As many Philadelphia workers know, workers compensation can often be difficult to get, even when it’s completely deserved and there should not be any issues. Often times, just to get what is right, a workers’ compensation settlement may be the best course of action to ensure the necessary benefits are received. A recent case, however, should make receiving benefits a little bit easier.
A large insurance company recently settled a case and agreed to pay $3 million to avoid facing criminal proceedings because they were “inappropriately accessing” Medicare records for their own benefit. What the company would do is check the Medicare eligibility for a worker’s compensation client and then offer a “set-aside arrangement” with the company to pay future medical costs for Medicare-eligible workers. The primary purpose of accessing these files was to give this company an unfair advantage in the insurance industry. In addition to being forced to pay the $3 million, the company is also going to provide private training to their employees who have access to government files. This is good for claimants because it now makes the process not only easier, but takes better steps to ensure their privacy.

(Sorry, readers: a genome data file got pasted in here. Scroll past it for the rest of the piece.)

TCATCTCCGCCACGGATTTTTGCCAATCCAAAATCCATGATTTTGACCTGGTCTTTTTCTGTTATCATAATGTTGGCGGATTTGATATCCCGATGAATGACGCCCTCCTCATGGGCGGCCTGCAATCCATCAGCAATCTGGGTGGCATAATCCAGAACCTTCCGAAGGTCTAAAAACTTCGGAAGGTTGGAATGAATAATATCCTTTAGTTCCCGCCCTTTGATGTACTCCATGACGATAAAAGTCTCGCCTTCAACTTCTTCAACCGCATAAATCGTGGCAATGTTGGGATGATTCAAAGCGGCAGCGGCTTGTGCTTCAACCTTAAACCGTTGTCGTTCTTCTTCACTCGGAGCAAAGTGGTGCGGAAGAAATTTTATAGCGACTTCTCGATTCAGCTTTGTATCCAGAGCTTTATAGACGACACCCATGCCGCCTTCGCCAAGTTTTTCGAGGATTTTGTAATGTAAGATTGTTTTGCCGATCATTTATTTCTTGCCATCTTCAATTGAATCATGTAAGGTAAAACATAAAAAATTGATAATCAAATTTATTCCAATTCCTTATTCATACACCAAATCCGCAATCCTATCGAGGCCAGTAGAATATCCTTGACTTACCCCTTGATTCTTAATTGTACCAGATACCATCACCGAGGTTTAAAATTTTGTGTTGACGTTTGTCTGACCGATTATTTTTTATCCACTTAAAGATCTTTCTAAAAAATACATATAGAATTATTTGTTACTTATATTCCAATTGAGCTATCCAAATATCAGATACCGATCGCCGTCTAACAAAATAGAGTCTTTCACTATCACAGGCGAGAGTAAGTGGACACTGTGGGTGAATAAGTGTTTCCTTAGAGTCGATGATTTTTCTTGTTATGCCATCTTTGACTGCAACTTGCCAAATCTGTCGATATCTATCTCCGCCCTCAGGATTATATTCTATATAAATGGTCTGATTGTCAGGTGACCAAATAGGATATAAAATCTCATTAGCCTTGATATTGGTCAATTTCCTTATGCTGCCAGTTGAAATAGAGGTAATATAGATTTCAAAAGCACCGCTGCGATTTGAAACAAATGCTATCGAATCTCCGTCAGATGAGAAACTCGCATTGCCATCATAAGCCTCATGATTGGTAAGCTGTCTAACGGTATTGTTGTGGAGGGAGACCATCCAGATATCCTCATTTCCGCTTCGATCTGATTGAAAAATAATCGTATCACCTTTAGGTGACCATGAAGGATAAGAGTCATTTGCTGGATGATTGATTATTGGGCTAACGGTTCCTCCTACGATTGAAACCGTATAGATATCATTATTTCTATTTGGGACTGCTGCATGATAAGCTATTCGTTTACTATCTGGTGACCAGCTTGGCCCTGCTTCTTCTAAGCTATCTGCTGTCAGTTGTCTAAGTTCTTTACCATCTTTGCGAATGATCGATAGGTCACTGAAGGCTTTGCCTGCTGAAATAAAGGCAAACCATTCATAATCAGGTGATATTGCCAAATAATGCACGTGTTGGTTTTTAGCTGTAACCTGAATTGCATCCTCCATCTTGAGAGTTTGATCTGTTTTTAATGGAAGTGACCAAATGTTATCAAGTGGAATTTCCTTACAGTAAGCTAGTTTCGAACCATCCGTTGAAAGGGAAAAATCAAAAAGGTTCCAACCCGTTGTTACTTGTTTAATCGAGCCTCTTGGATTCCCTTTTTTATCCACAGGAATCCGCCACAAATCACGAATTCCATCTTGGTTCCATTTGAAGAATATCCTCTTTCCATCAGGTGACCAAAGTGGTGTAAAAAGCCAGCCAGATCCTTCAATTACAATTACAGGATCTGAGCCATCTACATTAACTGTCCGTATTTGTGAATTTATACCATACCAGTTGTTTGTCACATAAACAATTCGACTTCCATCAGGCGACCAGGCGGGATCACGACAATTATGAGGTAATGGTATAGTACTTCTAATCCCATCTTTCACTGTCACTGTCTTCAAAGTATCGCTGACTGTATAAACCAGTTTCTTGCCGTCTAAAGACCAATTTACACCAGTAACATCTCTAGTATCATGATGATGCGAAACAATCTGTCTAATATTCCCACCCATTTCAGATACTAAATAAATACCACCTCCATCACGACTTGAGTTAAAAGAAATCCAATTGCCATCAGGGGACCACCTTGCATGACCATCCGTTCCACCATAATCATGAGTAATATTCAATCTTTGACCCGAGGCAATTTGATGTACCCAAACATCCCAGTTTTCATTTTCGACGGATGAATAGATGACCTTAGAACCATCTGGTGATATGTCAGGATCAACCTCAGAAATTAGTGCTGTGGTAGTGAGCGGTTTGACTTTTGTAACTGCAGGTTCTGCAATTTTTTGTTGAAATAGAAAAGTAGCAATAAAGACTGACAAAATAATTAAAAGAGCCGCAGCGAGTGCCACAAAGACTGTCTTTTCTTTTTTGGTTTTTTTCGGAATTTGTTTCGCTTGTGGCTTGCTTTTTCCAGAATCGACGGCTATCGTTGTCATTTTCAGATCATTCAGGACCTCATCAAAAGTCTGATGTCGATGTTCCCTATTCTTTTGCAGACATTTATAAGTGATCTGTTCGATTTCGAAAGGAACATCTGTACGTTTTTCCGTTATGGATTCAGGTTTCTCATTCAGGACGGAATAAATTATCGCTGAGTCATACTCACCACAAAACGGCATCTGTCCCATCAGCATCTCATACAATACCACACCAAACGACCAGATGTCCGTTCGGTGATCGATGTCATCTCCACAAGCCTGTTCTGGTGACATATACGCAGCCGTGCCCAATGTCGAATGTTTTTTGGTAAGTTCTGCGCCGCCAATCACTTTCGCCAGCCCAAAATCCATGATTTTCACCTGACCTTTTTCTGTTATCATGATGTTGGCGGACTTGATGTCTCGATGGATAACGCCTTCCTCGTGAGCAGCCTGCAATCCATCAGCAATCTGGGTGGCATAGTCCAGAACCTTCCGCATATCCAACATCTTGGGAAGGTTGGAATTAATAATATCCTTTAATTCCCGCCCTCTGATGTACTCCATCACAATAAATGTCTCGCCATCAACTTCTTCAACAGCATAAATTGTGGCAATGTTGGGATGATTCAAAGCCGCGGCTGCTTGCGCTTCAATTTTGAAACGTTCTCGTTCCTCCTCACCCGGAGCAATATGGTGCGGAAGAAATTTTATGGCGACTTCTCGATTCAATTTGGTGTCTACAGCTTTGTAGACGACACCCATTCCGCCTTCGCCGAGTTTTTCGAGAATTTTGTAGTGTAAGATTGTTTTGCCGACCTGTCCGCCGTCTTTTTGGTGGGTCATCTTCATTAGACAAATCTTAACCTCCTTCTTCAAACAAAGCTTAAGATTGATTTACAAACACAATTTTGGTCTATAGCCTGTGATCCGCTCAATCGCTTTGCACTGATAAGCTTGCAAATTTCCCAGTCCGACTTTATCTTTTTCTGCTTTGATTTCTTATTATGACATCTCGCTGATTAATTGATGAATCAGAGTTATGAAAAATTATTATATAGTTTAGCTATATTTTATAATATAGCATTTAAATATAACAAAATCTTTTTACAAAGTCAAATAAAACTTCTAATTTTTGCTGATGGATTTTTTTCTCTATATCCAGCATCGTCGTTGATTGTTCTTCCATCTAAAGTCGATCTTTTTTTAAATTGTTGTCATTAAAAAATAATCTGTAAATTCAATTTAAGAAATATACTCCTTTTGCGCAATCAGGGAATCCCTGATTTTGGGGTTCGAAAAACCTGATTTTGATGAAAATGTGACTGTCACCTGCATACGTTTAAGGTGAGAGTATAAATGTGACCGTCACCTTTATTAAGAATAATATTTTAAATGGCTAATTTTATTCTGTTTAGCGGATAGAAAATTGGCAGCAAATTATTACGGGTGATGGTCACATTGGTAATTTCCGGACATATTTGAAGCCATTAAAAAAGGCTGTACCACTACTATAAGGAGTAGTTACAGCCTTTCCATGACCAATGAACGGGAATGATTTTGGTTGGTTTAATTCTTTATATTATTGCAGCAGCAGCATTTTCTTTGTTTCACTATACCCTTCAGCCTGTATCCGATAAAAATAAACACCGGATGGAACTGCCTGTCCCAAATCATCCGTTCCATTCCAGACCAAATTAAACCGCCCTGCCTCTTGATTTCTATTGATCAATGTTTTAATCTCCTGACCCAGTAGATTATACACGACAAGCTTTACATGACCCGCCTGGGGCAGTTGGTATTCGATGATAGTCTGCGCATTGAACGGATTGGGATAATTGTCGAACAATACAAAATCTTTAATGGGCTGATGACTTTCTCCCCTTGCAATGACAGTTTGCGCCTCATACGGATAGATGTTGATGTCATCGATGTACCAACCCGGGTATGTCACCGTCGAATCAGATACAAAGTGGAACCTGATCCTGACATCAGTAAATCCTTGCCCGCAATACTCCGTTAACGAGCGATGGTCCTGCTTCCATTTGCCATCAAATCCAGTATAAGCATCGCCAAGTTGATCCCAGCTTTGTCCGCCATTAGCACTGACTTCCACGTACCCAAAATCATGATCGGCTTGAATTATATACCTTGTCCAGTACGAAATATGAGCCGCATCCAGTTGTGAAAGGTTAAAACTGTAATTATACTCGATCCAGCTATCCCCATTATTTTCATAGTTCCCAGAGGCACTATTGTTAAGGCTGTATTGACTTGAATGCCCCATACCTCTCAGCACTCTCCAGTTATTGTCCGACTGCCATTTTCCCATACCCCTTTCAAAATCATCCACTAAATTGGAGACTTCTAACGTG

Workers’ compensation claims are important to injured employees. Employers are barred by law from discriminating against or unfairly firing a worker for filing a worker’s compensation claim. Many times, worker’s compensation is the best way an injured employee can get compensation when injured on the job and the funds in the Medicare set-aside are used for future medical needs in these claims.
It’s very important for injured workers to have access to workers’ compensation funds. Discrimination based on workers compensation filings can come in many forms, including firing demotion or losing salary. An injured worker should not face these issues alone as the claims filing process may be complex. Injured workers and their families should be free to focus on recovery.
Source: Business Insurance, “Coventry to pay $3 million to settle Medicare set-aside investigation,” Nov. 21, 2012